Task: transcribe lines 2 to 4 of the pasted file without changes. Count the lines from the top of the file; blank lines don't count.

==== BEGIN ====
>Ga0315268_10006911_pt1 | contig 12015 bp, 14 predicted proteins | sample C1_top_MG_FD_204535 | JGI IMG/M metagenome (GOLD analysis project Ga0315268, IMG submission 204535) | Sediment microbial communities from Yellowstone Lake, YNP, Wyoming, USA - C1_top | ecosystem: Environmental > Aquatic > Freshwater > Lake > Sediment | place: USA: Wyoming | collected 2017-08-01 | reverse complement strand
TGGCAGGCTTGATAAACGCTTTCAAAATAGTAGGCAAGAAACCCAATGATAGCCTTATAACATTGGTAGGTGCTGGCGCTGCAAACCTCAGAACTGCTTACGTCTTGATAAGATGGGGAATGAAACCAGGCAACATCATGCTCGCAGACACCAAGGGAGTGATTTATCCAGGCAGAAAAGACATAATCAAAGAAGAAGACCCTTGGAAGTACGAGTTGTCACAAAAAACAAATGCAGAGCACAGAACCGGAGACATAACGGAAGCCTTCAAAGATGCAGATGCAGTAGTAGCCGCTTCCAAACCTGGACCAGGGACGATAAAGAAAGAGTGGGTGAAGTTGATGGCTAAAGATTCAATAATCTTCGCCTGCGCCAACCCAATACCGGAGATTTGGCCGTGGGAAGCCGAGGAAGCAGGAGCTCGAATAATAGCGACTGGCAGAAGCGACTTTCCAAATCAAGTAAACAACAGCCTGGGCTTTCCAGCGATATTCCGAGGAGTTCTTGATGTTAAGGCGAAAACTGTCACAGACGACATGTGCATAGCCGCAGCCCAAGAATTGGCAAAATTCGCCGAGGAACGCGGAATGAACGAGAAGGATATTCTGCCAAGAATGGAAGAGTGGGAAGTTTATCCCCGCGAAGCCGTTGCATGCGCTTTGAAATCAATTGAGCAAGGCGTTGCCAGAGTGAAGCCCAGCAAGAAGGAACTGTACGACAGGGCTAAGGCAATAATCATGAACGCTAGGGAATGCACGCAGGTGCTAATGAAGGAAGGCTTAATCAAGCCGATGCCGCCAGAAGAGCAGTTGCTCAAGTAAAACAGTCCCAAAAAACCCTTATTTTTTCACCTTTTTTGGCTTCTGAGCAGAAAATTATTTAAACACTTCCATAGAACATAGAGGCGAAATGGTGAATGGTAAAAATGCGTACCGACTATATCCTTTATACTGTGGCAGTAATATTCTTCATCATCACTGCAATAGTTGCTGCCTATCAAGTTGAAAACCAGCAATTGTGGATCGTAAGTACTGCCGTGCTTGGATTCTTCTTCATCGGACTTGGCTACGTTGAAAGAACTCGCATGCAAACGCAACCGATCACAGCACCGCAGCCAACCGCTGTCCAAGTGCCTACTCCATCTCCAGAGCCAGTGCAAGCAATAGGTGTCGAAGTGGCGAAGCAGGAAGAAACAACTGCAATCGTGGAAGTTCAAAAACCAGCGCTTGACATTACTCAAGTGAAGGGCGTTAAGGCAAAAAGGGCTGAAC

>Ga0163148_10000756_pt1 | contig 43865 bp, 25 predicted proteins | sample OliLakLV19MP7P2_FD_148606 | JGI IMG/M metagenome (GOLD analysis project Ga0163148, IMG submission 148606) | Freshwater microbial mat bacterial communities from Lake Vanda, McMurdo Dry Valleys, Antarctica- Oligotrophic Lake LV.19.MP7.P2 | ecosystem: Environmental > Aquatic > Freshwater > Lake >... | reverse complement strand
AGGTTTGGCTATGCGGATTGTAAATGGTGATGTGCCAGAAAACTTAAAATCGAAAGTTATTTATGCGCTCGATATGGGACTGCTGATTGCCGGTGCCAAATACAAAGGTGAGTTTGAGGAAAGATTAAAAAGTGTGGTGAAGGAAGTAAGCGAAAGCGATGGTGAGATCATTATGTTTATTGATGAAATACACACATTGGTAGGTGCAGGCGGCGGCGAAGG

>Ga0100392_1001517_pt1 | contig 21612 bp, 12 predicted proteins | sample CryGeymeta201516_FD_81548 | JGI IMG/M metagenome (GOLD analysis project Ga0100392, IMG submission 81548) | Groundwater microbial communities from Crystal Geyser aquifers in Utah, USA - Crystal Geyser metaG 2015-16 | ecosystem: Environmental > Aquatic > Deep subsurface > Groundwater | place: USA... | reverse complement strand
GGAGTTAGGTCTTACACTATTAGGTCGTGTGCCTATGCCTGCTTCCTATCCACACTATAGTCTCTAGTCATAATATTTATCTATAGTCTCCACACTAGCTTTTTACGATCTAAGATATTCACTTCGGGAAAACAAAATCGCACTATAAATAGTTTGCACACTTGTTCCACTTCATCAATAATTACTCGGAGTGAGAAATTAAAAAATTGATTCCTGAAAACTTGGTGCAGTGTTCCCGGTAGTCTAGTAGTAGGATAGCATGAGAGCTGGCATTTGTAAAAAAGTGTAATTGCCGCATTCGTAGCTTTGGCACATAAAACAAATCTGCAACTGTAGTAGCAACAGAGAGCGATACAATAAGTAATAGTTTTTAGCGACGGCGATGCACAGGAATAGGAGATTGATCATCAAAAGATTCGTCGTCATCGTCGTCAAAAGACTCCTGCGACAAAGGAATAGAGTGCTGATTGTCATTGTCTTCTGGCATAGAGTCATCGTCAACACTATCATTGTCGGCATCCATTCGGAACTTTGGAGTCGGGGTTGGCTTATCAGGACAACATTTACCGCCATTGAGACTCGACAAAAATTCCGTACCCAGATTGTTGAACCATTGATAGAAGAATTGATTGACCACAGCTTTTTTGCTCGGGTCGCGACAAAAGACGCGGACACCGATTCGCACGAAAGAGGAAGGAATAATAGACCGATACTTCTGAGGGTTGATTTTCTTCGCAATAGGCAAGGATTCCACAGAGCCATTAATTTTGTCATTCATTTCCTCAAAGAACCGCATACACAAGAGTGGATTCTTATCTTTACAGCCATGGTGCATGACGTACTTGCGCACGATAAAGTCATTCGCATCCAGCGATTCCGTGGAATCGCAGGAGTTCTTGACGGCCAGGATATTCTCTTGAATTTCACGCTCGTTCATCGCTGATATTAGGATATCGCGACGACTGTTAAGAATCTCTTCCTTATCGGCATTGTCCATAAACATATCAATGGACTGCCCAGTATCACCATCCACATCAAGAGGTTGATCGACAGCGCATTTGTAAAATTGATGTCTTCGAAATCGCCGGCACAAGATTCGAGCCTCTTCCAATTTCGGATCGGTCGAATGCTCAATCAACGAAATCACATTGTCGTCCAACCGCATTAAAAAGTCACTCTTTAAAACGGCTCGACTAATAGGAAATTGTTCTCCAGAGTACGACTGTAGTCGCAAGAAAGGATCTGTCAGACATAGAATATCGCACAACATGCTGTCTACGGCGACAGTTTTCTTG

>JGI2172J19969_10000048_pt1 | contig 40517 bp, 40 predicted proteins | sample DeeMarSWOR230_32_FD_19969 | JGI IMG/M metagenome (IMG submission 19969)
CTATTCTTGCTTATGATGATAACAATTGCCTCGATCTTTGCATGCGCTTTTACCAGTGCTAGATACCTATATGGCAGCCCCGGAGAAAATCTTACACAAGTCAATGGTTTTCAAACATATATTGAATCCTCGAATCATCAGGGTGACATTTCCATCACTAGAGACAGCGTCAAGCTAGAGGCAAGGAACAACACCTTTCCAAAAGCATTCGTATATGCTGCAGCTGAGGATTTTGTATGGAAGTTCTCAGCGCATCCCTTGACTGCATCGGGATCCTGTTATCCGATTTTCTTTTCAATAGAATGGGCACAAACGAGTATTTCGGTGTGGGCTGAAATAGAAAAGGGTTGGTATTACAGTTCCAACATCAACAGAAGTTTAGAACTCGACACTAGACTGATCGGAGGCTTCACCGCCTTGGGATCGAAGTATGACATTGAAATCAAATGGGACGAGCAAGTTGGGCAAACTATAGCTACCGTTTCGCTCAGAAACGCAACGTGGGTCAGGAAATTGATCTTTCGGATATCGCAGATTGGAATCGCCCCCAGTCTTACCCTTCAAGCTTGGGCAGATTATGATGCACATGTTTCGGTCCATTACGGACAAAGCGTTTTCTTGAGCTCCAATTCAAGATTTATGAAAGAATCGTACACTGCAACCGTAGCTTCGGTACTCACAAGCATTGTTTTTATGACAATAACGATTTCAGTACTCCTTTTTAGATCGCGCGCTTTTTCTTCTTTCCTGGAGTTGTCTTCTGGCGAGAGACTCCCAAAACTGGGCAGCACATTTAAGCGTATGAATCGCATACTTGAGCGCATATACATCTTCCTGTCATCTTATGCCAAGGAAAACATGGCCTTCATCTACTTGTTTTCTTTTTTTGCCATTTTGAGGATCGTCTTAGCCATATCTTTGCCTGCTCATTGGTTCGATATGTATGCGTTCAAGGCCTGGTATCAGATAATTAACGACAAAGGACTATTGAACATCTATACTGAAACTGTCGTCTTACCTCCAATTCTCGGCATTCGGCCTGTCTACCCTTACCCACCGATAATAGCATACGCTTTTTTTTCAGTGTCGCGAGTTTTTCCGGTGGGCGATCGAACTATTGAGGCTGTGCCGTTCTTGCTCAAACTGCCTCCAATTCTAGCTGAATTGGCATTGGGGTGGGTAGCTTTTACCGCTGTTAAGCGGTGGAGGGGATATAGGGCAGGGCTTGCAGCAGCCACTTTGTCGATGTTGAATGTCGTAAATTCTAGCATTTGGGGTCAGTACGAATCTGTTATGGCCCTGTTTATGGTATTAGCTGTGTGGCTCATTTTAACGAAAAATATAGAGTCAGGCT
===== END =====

TGGCAGGCTTGATAAACGCTTTCAAAATAGTAGGCAAGAAACCCAATGATAGCCTTATAACATTGGTAGGTGCTGGCGCTGCAAACCTCAGAACTGCTTACGTCTTGATAAGATGGGGAATGAAACCAGGCAACATCATGCTCGCAGACACCAAGGGAGTGATTTATCCAGGCAGAAAAGACATAATCAAAGAAGAAGACCCTTGGAAGTACGAGTTGTCACAAAAAACAAATGCAGAGCACAGAACCGGAGACATAACGGAAGCCTTCAAAGATGCAGATGCAGTAGTAGCCGCTTCCAAACCTGGACCAGGGACGATAAAGAAAGAGTGGGTGAAGTTGATGGCTAAAGATTCAATAATCTTCGCCTGCGCCAACCCAATACCGGAGATTTGGCCGTGGGAAGCCGAGGAAGCAGGAGCTCGAATAATAGCGACTGGCAGAAGCGACTTTCCAAATCAAGTAAACAACAGCCTGGGCTTTCCAGCGATATTCCGAGGAGTTCTTGATGTTAAGGCGAAAACTGTCACAGACGACATGTGCATAGCCGCAGCCCAAGAATTGGCAAAATTCGCCGAGGAACGCGGAATGAACGAGAAGGATATTCTGCCAAGAATGGAAGAGTGGGAAGTTTATCCCCGCGAAGCCGTTGCATGCGCTTTGAAATCAATTGAGCAAGGCGTTGCCAGAGTGAAGCCCAGCAAGAAGGAACTGTACGACAGGGCTAAGGCAATAATCATGAACGCTAGGGAATGCACGCAGGTGCTAATGAAGGAAGGCTTAATCAAGCCGATGCCGCCAGAAGAGCAGTTGCTCAAGTAAAACAGTCCCAAAAAACCCTTATTTTTTCACCTTTTTTGGCTTCTGAGCAGAAAATTATTTAAACACTTCCATAGAACATAGAGGCGAAATGGTGAATGGTAAAAATGCGTACCGACTATATCCTTTATACTGTGGCAGTAATATTCTTCATCATCACTGCAATAGTTGCTGCCTATCAAGTTGAAAACCAGCAATTGTGGATCGTAAGTACTGCCGTGCTTGGATTCTTCTTCATCGGACTTGGCTACGTTGAAAGAACTCGCATGCAAACGCAACCGATCACAGCACCGCAGCCAACCGCTGTCCAAGTGCCTACTCCATCTCCAGAGCCAGTGCAAGCAATAGGTGTCGAAGTGGCGAAGCAGGAAGAAACAACTGCAATCGTGGAAGTTCAAAAACCAGCGCTTGACATTACTCAAGTGAAGGGCGTTAAGGCAAAAAGGGCTGAAC

>Ga0163148_10000756_pt1 | contig 43865 bp, 25 predicted proteins | sample OliLakLV19MP7P2_FD_148606 | JGI IMG/M metagenome (GOLD analysis project Ga0163148, IMG submission 148606) | Freshwater microbial mat bacterial communities from Lake Vanda, McMurdo Dry Valleys, Antarctica- Oligotrophic Lake LV.19.MP7.P2 | ecosystem: Environmental > Aquatic > Freshwater > Lake >... | reverse complement strand
AGGTTTGGCTATGCGGATTGTAAATGGTGATGTGCCAGAAAACTTAAAATCGAAAGTTATTTATGCGCTCGATATGGGACTGCTGATTGCCGGTGCCAAATACAAAGGTGAGTTTGAGGAAAGATTAAAAAGTGTGGTGAAGGAAGTAAGCGAAAGCGATGGTGAGATCATTATGTTTATTGATGAAATACACACATTGGTAGGTGCAGGCGGCGGCGAAGG